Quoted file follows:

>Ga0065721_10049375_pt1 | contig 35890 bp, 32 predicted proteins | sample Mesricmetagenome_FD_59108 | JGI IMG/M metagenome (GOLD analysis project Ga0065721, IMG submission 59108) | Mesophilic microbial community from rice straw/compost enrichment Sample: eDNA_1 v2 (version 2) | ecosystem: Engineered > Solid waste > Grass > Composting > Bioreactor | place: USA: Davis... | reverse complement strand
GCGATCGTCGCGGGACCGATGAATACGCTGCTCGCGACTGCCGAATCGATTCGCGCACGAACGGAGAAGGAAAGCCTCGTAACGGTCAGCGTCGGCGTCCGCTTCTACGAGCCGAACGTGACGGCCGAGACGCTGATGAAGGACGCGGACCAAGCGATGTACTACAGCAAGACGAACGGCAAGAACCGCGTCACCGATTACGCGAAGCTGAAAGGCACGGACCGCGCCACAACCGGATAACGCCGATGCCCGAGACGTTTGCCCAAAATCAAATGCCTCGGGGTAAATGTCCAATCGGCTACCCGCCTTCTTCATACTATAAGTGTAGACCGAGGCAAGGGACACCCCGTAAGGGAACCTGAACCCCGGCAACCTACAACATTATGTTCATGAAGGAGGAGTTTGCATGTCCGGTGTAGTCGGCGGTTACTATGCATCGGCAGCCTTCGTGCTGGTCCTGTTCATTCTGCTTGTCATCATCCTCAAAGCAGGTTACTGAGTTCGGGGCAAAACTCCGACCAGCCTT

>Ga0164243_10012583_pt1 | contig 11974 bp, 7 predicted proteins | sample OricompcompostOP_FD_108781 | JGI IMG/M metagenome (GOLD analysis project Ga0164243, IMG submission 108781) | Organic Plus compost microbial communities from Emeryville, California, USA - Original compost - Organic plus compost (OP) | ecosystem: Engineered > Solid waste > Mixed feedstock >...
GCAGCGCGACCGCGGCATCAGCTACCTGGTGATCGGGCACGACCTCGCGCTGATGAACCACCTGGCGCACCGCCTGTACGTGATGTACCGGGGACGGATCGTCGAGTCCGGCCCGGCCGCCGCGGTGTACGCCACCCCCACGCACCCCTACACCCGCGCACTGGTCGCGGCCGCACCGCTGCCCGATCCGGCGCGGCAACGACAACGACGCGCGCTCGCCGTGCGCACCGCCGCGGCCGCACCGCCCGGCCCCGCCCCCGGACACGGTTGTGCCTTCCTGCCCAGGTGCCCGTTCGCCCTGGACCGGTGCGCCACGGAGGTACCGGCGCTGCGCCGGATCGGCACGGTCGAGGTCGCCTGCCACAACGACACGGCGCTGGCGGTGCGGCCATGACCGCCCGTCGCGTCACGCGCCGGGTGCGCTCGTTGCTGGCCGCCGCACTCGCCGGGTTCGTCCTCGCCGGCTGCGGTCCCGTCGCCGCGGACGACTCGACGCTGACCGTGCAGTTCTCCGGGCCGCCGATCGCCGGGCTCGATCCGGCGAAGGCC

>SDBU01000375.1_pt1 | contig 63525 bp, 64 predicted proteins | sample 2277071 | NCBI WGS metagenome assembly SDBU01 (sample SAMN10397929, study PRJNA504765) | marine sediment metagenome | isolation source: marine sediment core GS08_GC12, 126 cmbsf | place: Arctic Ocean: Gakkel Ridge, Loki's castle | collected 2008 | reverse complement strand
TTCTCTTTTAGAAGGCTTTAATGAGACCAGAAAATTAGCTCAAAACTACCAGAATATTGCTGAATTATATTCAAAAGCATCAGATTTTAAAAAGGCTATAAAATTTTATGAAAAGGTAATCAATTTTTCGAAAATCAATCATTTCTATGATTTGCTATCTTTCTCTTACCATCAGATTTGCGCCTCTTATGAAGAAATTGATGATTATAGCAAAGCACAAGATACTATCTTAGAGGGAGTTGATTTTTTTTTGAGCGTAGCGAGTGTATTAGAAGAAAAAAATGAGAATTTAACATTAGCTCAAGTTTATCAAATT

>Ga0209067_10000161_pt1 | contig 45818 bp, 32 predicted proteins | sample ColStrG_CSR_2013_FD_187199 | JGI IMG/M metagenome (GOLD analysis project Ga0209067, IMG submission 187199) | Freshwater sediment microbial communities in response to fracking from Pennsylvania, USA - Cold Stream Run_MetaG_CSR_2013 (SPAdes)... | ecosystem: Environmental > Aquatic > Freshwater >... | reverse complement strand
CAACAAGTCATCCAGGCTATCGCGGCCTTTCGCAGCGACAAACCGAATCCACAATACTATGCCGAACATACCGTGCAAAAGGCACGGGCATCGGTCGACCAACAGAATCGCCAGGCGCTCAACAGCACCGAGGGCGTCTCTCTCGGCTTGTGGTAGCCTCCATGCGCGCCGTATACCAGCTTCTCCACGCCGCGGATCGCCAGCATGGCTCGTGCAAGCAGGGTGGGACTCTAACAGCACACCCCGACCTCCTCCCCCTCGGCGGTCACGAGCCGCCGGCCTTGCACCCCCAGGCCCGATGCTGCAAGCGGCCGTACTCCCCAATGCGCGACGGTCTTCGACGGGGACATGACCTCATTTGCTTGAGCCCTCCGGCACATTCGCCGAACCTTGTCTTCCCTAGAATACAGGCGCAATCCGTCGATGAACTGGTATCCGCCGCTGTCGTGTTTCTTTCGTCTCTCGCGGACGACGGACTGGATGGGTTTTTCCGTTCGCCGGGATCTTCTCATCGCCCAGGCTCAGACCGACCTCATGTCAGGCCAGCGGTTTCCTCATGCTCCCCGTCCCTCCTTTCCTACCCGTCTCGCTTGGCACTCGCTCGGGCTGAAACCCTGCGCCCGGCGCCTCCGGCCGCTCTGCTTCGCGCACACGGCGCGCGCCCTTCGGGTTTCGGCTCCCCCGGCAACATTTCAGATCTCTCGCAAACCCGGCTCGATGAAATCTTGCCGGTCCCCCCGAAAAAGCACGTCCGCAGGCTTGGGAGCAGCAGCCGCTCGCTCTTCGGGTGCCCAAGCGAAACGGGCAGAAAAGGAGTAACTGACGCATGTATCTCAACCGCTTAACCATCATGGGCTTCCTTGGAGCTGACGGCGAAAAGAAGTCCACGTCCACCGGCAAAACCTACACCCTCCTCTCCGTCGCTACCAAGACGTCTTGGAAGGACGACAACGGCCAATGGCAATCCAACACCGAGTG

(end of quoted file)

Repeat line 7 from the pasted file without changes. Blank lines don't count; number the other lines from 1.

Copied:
>Ga0209067_10000161_pt1 | contig 45818 bp, 32 predicted proteins | sample ColStrG_CSR_2013_FD_187199 | JGI IMG/M metagenome (GOLD analysis project Ga0209067, IMG submission 187199) | Freshwater sediment microbial communities in response to fracking from Pennsylvania, USA - Cold Stream Run_MetaG_CSR_2013 (SPAdes)... | ecosystem: Environmental > Aquatic > Freshwater >... | reverse complement strand